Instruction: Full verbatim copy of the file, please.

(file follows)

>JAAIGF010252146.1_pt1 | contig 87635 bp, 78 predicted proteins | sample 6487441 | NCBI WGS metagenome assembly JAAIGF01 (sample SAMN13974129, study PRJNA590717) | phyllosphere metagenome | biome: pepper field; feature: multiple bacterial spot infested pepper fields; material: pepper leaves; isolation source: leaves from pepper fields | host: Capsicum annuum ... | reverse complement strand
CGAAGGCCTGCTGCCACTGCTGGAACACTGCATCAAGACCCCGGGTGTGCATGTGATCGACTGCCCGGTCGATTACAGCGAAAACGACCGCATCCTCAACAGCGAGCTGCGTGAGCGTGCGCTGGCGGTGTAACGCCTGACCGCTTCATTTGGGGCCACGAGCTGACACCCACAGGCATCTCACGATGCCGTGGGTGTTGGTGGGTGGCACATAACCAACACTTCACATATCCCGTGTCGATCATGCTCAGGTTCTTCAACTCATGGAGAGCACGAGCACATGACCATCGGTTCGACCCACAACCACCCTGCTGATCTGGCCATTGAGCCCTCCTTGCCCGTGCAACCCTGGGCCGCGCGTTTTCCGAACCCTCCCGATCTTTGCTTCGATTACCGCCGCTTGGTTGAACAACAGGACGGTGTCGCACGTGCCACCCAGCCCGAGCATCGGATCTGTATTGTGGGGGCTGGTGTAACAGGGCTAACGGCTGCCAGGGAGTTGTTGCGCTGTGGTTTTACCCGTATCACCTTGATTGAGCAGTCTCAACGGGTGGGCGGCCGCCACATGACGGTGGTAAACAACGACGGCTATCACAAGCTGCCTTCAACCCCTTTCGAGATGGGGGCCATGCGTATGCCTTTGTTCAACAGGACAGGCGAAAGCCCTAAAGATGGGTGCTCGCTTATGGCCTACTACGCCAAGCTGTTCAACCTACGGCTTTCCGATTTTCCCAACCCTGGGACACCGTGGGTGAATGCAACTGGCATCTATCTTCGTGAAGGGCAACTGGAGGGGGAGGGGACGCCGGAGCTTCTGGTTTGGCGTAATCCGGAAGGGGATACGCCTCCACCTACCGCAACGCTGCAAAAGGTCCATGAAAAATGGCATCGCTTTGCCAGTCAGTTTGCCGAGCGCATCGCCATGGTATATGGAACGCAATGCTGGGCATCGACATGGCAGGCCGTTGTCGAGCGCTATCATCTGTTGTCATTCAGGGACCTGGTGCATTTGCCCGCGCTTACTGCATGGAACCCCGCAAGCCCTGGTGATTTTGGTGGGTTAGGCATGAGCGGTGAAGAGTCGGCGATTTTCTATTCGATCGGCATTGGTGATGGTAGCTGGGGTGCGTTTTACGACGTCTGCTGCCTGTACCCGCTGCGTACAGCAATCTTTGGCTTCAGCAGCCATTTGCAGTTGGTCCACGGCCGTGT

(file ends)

>JAAIGF010252146.1_pt1 | contig 87635 bp, 78 predicted proteins | sample 6487441 | NCBI WGS metagenome assembly JAAIGF01 (sample SAMN13974129, study PRJNA590717) | phyllosphere metagenome | biome: pepper field; feature: multiple bacterial spot infested pepper fields; material: pepper leaves; isolation source: leaves from pepper fields | host: Capsicum annuum ... | reverse complement strand
CGAAGGCCTGCTGCCACTGCTGGAACACTGCATCAAGACCCCGGGTGTGCATGTGATCGACTGCCCGGTCGATTACAGCGAAAACGACCGCATCCTCAACAGCGAGCTGCGTGAGCGTGCGCTGGCGGTGTAACGCCTGACCGCTTCATTTGGGGCCACGAGCTGACACCCACAGGCATCTCACGATGCCGTGGGTGTTGGTGGGTGGCACATAACCAACACTTCACATATCCCGTGTCGATCATGCTCAGGTTCTTCAACTCATGGAGAGCACGAGCACATGACCATCGGTTCGACCCACAACCACCCTGCTGATCTGGCCATTGAGCCCTCCTTGCCCGTGCAACCCTGGGCCGCGCGTTTTCCGAACCCTCCCGATCTTTGCTTCGATTACCGCCGCTTGGTTGAACAACAGGACGGTGTCGCACGTGCCACCCAGCCCGAGCATCGGATCTGTATTGTGGGGGCTGGTGTAACAGGGCTAACGGCTGCCAGGGAGTTGTTGCGCTGTGGTTTTACCCGTATCACCTTGATTGAGCAGTCTCAACGGGTGGGCGGCCGCCACATGACGGTGGTAAACAACGACGGCTATCACAAGCTGCCTTCAACCCCTTTCGAGATGGGGGCCATGCGTATGCCTTTGTTCAACAGGACAGGCGAAAGCCCTAAAGATGGGTGCTCGCTTATGGCCTACTACGCCAAGCTGTTCAACCTACGGCTTTCCGATTTTCCCAACCCTGGGACACCGTGGGTGAATGCAACTGGCATCTATCTTCGTGAAGGGCAACTGGAGGGGGAGGGGACGCCGGAGCTTCTGGTTTGGCGTAATCCGGAAGGGGATACGCCTCCACCTACCGCAACGCTGCAAAAGGTCCATGAAAAATGGCATCGCTTTGCCAGTCAGTTTGCCGAGCGCATCGCCATGGTATATGGAACGCAATGCTGGGCATCGACATGGCAGGCCGTTGTCGAGCGCTATCATCTGTTGTCATTCAGGGACCTGGTGCATTTGCCCGCGCTTACTGCATGGAACCCCGCAAGCCCTGGTGATTTTGGTGGGTTAGGCATGAGCGGTGAAGAGTCGGCGATTTTCTATTCGATCGGCATTGGTGATGGTAGCTGGGGTGCGTTTTACGACGTCTGCTGCCTGTACCCGCTGCGTACAGCAATCTTTGGCTTCAGCAGCCATTTGCAGTTGGTCCACGGCCGTGT